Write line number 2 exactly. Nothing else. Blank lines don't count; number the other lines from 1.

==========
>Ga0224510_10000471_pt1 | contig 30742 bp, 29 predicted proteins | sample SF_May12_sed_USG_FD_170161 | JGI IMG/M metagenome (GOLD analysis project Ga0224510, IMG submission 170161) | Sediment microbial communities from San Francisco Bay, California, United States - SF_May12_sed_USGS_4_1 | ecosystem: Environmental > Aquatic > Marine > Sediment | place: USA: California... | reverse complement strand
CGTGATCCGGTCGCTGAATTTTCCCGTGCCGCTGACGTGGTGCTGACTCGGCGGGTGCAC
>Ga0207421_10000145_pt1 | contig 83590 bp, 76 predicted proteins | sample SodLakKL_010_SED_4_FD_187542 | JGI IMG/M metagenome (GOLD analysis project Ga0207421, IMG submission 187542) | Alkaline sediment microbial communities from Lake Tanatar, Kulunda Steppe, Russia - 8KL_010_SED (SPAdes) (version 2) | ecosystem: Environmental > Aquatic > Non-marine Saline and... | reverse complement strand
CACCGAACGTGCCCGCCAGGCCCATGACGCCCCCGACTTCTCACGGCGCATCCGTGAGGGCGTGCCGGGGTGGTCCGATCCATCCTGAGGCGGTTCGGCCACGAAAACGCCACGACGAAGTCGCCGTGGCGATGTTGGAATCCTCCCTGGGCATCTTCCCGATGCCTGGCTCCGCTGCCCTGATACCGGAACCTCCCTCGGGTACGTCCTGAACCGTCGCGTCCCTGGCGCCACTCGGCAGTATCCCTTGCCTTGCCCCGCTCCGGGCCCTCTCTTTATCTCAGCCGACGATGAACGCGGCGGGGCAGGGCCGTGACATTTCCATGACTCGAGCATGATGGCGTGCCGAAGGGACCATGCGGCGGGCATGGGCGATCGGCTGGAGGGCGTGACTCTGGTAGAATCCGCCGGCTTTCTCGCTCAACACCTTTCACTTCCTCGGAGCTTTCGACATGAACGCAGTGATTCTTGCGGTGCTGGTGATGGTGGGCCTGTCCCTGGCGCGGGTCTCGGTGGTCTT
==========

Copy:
CGTGATCCGGTCGCTGAATTTTCCCGTGCCGCTGACGTGGTGCTGACTCGGCGGGTGCAC